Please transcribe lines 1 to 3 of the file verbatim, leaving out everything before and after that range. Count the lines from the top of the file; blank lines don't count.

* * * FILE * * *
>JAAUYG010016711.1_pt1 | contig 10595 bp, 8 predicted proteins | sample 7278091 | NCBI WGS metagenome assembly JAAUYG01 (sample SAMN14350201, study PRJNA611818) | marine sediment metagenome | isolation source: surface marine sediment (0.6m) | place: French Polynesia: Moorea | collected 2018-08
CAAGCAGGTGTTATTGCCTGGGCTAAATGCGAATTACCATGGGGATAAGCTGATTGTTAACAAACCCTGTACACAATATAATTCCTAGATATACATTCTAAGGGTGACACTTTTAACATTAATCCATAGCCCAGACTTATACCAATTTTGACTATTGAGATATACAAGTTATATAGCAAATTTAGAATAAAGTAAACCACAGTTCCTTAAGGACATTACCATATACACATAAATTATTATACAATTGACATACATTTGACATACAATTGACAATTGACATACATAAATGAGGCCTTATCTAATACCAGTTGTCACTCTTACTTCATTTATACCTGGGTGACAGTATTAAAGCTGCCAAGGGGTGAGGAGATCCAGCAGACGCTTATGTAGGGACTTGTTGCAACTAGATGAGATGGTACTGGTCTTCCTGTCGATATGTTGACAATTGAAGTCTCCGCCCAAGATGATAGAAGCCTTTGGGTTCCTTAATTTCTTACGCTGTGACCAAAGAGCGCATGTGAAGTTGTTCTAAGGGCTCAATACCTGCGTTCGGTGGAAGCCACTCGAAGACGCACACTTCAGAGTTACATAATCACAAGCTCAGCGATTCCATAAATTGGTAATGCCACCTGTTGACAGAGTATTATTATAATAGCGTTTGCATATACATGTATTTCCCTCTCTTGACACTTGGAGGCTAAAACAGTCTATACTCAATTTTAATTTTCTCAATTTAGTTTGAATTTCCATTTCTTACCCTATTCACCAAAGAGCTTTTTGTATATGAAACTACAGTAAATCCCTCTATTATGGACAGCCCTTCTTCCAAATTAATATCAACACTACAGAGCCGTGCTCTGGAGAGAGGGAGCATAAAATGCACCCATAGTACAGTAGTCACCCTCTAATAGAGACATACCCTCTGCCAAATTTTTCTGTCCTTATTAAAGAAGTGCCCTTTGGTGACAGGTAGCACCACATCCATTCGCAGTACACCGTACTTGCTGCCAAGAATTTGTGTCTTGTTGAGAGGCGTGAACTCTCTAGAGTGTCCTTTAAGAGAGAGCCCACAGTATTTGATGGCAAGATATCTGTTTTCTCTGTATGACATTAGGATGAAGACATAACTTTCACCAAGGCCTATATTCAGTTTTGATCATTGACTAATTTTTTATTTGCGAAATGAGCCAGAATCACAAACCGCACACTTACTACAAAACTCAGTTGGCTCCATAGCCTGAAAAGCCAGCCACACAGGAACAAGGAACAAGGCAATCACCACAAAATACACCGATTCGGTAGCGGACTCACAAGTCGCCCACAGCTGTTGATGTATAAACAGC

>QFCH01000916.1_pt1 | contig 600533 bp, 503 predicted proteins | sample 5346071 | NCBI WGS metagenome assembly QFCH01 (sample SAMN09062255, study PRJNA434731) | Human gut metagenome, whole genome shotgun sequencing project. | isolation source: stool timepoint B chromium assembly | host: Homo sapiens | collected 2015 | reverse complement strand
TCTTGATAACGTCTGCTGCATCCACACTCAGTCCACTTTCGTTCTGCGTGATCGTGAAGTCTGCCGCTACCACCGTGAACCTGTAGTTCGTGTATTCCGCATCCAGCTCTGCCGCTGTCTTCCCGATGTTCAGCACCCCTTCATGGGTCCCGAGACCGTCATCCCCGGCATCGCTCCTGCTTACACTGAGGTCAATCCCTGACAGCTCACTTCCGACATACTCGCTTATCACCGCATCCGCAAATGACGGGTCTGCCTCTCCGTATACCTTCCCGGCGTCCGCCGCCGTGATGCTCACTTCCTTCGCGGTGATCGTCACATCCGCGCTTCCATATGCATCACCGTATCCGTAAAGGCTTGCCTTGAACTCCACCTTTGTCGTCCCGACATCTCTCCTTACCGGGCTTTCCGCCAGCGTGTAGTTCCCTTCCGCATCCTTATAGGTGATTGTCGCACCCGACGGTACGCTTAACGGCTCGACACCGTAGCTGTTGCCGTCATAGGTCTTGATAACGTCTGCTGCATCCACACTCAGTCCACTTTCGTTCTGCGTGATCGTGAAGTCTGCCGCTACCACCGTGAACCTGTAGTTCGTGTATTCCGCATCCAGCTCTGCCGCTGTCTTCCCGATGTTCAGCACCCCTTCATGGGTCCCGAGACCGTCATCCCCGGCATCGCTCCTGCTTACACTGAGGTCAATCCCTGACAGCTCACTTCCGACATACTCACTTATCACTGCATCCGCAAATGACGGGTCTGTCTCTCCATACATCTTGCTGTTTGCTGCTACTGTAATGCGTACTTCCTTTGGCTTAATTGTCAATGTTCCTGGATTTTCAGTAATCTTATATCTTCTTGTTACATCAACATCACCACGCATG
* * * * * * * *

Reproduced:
>JAAUYG010016711.1_pt1 | contig 10595 bp, 8 predicted proteins | sample 7278091 | NCBI WGS metagenome assembly JAAUYG01 (sample SAMN14350201, study PRJNA611818) | marine sediment metagenome | isolation source: surface marine sediment (0.6m) | place: French Polynesia: Moorea | collected 2018-08
CAAGCAGGTGTTATTGCCTGGGCTAAATGCGAATTACCATGGGGATAAGCTGATTGTTAACAAACCCTGTACACAATATAATTCCTAGATATACATTCTAAGGGTGACACTTTTAACATTAATCCATAGCCCAGACTTATACCAATTTTGACTATTGAGATATACAAGTTATATAGCAAATTTAGAATAAAGTAAACCACAGTTCCTTAAGGACATTACCATATACACATAAATTATTATACAATTGACATACATTTGACATACAATTGACAATTGACATACATAAATGAGGCCTTATCTAATACCAGTTGTCACTCTTACTTCATTTATACCTGGGTGACAGTATTAAAGCTGCCAAGGGGTGAGGAGATCCAGCAGACGCTTATGTAGGGACTTGTTGCAACTAGATGAGATGGTACTGGTCTTCCTGTCGATATGTTGACAATTGAAGTCTCCGCCCAAGATGATAGAAGCCTTTGGGTTCCTTAATTTCTTACGCTGTGACCAAAGAGCGCATGTGAAGTTGTTCTAAGGGCTCAATACCTGCGTTCGGTGGAAGCCACTCGAAGACGCACACTTCAGAGTTACATAATCACAAGCTCAGCGATTCCATAAATTGGTAATGCCACCTGTTGACAGAGTATTATTATAATAGCGTTTGCATATACATGTATTTCCCTCTCTTGACACTTGGAGGCTAAAACAGTCTATACTCAATTTTAATTTTCTCAATTTAGTTTGAATTTCCATTTCTTACCCTATTCACCAAAGAGCTTTTTGTATATGAAACTACAGTAAATCCCTCTATTATGGACAGCCCTTCTTCCAAATTAATATCAACACTACAGAGCCGTGCTCTGGAGAGAGGGAGCATAAAATGCACCCATAGTACAGTAGTCACCCTCTAATAGAGACATACCCTCTGCCAAATTTTTCTGTCCTTATTAAAGAAGTGCCCTTTGGTGACAGGTAGCACCACATCCATTCGCAGTACACCGTACTTGCTGCCAAGAATTTGTGTCTTGTTGAGAGGCGTGAACTCTCTAGAGTGTCCTTTAAGAGAGAGCCCACAGTATTTGATGGCAAGATATCTGTTTTCTCTGTATGACATTAGGATGAAGACATAACTTTCACCAAGGCCTATATTCAGTTTTGATCATTGACTAATTTTTTATTTGCGAAATGAGCCAGAATCACAAACCGCACACTTACTACAAAACTCAGTTGGCTCCATAGCCTGAAAAGCCAGCCACACAGGAACAAGGAACAAGGCAATCACCACAAAATACACCGATTCGGTAGCGGACTCACAAGTCGCCCACAGCTGTTGATGTATAAACAGC

>QFCH01000916.1_pt1 | contig 600533 bp, 503 predicted proteins | sample 5346071 | NCBI WGS metagenome assembly QFCH01 (sample SAMN09062255, study PRJNA434731) | Human gut metagenome, whole genome shotgun sequencing project. | isolation source: stool timepoint B chromium assembly | host: Homo sapiens | collected 2015 | reverse complement strand